Dry eye is a major tear deficiency disorder that affects millions of people worldwide. [1] It causes chronic ocular irritation and is significantly distressing for the patient and ophthalmologist which is often overlooked and remains underdiagnosed. Also known as keratoconjunctivitis sicca (KCS), it is a multifactorial disease of the tear film and the ocular surface, caused by reduced tear production or excessive tear evaporation resulting in discomfort, visual disturbance, and tear film instability with a potential damage to the ocular surface. The normal tear film consists of three layers. The outer superficial layer is the lipid layer, produced by the meibomian glands. Its function is to limit evaporation of the tear film, allow smooth frictionless movement of lids, prevent contamination of tears, and stabilize the tear film. The middle layer is the aqueous layer. It constitutes over 90% of the tear film and is produced by the lacrimal gland and accessory lacrimal glands of Wolfring and Krause. The innermost layer of the cornea is the mucin layer which is produced by the goblet cells. It lowers the surface tension and renders the corneal surfaces wet. Different diseases affect the different layers of tear film, clinically causing dry eye or KCS. Dry eye conditions have been classified into two main categories: (1) Aqueous tear-deficient dry eye (ATDDE) due to deficiency of lacrimal gland to produce tears and (2) evaporative dry eye (EDE) due to excessive evaporation of tears. ATDDE includes Sjogren's syndrome (SS) dry eye and non-SS dry eye. EDE includes ocular surface disorders, meibomian gland dysfunction, low blink rate. Dry eye is also significant in diabetes mellitus, due to decreased corneal sensitivity, neuropathy of lacrimal gland, and loss of goblet cells. [2] Dry eye syndrome can lead to vision-threatening complications; therefore, early diagnosis is important. [3] Symptom assessment plays a large role in the diagnosis of dry eye. [4] A number of diagnostic tests have been performed to establish the diagnosis of dry eye such as the. We selected McMonnies and HO questionnaire as our screening test as it is a well-balanced and focused test. It allowed us to pinpoint the source of aggravating environmental factors when the symptoms occur occasionally. It has sensitivity reportedly varying 87-98% and specificity 87-97%. [4] Still, the correlation between subjective complaints and objective symptoms is not satisfyingly reliable. A study done by Nichols KK showed that clinical tests such as Schirmer's test assist in the final diagnosis and make it more objective. [5] Tear film break-up time (TBUT) is a test, in which tear film is stained with sodium fluorescein 1% and is observed with a slit-lamp, and time is noted for the first appearance of a "dark" dry spot which is recorded as the TBUT. Thus, we used Schirmer's test and TBUT for diagnosis of dry eye and comparison with questionnaire-based results as our tool of investigation. Our study used McMonnies questionnaire along with Schirmer's test and TBUT to evaluate the proportion of dry eye patients in Gangtok and create awareness among people regarding its early prevention and treatment.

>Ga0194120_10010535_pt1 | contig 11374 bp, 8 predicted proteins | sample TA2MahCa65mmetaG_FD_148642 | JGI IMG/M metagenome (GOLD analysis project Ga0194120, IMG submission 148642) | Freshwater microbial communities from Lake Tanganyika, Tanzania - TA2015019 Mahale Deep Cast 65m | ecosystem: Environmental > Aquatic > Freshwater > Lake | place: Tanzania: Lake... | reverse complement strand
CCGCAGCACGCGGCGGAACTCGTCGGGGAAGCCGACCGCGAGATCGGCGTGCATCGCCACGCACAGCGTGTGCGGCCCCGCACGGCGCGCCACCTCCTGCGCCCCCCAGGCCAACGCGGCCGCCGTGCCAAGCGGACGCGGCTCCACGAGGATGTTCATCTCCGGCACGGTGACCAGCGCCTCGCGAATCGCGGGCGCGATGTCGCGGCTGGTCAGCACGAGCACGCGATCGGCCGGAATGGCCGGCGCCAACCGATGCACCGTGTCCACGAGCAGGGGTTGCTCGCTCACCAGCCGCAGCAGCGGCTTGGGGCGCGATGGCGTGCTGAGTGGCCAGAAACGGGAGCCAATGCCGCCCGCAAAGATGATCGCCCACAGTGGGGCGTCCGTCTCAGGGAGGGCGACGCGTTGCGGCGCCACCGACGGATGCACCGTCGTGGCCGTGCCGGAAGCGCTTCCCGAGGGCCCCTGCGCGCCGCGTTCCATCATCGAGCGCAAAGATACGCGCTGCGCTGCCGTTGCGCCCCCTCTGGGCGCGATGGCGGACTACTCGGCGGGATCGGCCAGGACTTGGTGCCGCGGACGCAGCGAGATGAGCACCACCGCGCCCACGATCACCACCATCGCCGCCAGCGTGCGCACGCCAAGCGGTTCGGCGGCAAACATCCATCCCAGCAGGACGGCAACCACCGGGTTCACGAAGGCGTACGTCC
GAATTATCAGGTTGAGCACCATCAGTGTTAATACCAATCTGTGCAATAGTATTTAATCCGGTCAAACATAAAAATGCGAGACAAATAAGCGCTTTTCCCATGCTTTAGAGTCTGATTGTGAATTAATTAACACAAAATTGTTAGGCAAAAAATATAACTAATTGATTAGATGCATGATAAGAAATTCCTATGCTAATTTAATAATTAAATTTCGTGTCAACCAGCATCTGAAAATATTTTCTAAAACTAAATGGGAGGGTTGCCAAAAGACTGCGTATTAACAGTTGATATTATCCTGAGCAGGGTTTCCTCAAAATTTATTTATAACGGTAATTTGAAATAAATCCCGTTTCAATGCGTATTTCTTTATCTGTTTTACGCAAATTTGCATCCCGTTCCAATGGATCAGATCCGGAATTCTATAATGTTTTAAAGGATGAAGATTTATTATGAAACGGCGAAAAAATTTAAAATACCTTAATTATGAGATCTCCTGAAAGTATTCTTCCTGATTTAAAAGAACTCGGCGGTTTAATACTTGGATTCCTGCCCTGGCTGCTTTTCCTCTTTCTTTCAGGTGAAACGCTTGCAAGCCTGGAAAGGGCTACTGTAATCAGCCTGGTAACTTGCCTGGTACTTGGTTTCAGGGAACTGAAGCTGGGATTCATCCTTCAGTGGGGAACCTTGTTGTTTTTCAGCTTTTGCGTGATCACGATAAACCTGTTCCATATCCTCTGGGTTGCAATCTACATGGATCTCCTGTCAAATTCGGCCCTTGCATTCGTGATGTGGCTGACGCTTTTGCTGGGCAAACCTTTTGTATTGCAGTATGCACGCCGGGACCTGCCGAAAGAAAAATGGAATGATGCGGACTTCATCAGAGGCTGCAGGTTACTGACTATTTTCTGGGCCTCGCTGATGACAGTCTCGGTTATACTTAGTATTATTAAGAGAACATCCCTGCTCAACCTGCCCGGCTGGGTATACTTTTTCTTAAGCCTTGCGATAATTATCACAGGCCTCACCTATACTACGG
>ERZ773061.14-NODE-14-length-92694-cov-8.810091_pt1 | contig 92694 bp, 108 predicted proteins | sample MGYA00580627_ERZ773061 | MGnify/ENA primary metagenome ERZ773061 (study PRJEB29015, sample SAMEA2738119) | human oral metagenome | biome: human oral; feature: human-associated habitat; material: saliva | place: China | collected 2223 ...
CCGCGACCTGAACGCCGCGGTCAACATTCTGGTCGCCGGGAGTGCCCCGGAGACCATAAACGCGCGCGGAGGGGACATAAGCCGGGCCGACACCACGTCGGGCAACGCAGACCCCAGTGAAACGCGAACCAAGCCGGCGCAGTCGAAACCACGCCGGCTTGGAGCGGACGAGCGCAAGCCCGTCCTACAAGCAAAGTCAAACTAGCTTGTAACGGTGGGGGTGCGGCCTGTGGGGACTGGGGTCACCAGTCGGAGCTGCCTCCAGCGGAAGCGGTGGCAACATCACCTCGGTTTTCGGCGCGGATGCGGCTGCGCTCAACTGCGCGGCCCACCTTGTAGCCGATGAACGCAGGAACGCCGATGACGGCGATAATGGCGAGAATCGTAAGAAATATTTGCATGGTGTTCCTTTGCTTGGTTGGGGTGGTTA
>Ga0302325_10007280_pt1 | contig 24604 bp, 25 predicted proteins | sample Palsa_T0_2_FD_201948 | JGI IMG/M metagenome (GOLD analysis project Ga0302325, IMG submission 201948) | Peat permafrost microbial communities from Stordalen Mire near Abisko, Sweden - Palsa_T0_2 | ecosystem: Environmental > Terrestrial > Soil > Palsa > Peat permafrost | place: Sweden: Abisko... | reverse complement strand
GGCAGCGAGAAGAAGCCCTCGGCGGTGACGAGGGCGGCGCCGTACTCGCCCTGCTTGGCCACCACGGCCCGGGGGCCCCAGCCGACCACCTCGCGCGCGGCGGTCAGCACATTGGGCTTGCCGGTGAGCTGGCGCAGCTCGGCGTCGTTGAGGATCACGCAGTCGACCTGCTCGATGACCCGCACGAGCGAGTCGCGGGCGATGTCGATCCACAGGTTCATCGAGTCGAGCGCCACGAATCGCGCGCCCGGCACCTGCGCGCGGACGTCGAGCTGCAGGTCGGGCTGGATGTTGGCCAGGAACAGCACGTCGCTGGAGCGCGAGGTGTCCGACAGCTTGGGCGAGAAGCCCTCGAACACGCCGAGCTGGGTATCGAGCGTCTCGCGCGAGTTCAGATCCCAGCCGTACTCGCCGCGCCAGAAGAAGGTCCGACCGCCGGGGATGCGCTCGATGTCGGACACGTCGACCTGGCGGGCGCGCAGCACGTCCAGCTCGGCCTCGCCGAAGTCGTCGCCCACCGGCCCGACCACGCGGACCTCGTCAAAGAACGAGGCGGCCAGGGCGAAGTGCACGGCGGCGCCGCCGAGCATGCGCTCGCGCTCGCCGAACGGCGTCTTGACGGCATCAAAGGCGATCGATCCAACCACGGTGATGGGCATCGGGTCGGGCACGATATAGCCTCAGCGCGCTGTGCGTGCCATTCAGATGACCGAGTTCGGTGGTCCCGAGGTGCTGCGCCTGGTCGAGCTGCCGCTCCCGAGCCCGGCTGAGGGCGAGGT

Materials and Methods Top